name was Maria Tita Pineiro. What's fascinating about her background is it shows in her credential, she was nom inated for Teacher of the Year in Dade County Public Schools in 2004. She was an educator for 33 years at the school, but you can see on that document that she received her doctorate degree at the University of Havana in 1960, came to the United States, an d then you can see 10 years later, she had to redo her teaching Okay, so I think that's where we wanted to shift gears now, and we have a treat. We want to shift the format and ask if you would please, Orestes Gonzalez to please come up and share his story. Orestes, would you like a seat? Okay. Gonzalez: Hello everybody. That's me. I was wearing my mother's wig. Anyway, would you like to start with some questions? Coady: Sure. We thought we would ask Orest es some questions. Some of you have had the pleasure of having him in your class, an hour ago. So Orestes was in the second grade class in 1963. Gonzalez: That's right. Coady: So he has a long story to tell. I wish we had more time to hear the whole story. But we thought of having you tell us a little bit. If you could tell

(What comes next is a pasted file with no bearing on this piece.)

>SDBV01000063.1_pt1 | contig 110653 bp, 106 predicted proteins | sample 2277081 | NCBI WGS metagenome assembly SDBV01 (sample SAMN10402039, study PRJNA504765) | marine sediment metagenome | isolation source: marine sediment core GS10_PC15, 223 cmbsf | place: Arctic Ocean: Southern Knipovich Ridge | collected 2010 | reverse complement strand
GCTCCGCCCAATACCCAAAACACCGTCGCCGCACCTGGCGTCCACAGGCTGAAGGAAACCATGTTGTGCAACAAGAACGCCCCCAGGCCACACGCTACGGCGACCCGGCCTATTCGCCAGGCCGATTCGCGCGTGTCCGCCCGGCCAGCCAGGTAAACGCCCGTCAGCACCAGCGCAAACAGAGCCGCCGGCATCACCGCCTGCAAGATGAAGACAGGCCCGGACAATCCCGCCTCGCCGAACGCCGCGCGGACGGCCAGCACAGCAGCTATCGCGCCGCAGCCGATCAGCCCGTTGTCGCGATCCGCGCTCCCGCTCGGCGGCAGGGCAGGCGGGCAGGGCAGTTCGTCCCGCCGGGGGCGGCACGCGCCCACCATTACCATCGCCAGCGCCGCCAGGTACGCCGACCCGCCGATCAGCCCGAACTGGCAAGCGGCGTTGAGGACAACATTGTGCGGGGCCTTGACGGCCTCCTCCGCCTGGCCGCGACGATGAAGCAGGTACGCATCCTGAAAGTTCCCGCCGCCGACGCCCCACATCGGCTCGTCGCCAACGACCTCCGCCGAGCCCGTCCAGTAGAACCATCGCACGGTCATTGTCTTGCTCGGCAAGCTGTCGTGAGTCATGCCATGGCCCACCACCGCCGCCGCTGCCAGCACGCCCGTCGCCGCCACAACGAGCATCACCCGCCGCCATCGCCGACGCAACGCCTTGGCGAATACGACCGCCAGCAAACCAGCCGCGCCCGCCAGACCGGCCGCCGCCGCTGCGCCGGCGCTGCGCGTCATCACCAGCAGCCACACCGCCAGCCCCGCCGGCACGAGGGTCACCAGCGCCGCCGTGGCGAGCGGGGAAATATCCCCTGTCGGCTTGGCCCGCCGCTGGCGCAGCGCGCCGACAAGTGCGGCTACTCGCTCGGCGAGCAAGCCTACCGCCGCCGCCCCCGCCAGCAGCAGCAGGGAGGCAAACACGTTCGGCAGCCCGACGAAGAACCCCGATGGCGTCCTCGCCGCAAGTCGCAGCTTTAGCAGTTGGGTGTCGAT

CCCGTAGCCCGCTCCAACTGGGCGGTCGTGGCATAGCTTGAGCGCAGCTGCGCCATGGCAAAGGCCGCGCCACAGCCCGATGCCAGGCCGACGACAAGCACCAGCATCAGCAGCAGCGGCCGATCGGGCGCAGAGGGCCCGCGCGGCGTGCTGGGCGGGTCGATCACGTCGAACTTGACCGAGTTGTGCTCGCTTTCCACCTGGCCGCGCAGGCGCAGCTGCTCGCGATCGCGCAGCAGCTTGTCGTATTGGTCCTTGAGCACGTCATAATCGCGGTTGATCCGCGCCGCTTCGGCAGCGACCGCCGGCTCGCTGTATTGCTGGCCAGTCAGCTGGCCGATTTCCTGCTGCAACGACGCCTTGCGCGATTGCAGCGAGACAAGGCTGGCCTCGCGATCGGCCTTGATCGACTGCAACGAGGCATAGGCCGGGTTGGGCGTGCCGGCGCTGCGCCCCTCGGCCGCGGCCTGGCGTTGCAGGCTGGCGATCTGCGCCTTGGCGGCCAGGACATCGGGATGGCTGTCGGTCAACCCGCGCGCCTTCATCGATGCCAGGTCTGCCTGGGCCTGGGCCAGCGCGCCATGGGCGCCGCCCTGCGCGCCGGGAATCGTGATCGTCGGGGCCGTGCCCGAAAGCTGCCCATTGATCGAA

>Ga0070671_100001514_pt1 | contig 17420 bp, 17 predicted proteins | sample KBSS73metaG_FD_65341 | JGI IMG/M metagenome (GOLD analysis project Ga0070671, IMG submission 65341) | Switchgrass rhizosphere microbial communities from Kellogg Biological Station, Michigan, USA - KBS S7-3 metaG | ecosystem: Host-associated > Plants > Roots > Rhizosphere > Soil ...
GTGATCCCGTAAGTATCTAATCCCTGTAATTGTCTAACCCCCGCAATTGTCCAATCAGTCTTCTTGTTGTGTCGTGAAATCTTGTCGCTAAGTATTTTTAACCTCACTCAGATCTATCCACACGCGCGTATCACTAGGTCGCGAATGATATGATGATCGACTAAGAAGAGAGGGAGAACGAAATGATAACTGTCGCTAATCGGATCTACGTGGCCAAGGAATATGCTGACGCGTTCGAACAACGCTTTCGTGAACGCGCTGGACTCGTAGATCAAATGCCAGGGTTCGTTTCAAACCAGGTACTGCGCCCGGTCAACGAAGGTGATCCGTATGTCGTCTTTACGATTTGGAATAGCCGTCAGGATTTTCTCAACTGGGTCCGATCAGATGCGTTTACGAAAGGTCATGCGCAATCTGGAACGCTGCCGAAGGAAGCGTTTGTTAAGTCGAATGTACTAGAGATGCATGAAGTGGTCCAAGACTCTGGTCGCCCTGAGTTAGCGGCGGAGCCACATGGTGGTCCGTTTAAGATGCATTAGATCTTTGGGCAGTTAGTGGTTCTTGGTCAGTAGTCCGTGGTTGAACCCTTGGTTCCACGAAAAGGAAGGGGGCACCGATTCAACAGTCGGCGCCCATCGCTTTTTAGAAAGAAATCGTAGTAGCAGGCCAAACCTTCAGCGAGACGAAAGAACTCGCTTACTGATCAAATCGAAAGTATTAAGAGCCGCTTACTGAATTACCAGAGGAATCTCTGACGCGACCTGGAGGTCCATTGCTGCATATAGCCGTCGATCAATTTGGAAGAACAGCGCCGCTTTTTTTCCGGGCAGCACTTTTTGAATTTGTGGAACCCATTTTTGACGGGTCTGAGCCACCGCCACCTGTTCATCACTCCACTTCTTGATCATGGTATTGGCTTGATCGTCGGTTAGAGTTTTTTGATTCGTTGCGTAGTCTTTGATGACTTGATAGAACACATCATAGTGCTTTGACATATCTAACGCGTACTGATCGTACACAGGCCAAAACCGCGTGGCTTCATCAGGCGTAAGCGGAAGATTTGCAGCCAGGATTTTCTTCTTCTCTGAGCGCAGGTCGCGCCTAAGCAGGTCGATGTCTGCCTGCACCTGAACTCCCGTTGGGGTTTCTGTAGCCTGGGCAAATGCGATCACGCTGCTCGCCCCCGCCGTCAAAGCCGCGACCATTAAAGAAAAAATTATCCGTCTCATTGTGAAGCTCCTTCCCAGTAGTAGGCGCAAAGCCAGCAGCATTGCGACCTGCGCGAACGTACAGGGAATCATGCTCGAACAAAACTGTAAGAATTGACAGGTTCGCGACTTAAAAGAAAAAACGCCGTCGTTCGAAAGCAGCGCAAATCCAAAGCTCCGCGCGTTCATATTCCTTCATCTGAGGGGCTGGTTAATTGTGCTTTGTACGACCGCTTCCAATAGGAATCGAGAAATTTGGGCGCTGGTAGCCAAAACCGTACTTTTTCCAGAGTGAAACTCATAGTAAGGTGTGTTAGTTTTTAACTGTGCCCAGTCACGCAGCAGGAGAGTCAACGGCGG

us first your name, and the languages you spoke at home. Gonzalez: My name is Orestes Gonzalez, or in Spanish, Orestes Gonzales, and we spoke Spanish at home. My parents didn't speak English. We arrived from Havana in 1960 and during the first two years, or three years of living in Miami, we only spoke English. I learned English basically also through TV and media. There was no Spa nish language TV at the time. So being that I was very young and my mind was very open, I was able to capture the English language rather easily. Coady: So Orestes, how did you end up at Coral Way Elementary School? Gonzalez: It was, it was the luck of the Cuban I say. I mean we, my parents moved to a rental house two blocks away from Coral Way, by pure chance. So I was registered into that school, me and my brother and sister. Coady: Very good. So do you, can you share with us one story or memo ry of your time as a student in the first bilingual program? Gonzalez: To me it was like normal to be in a classroom where they spoke Spanish ,h alf of the day i n Englishthe other half. So there was nothing that made it seem so special to us. But I do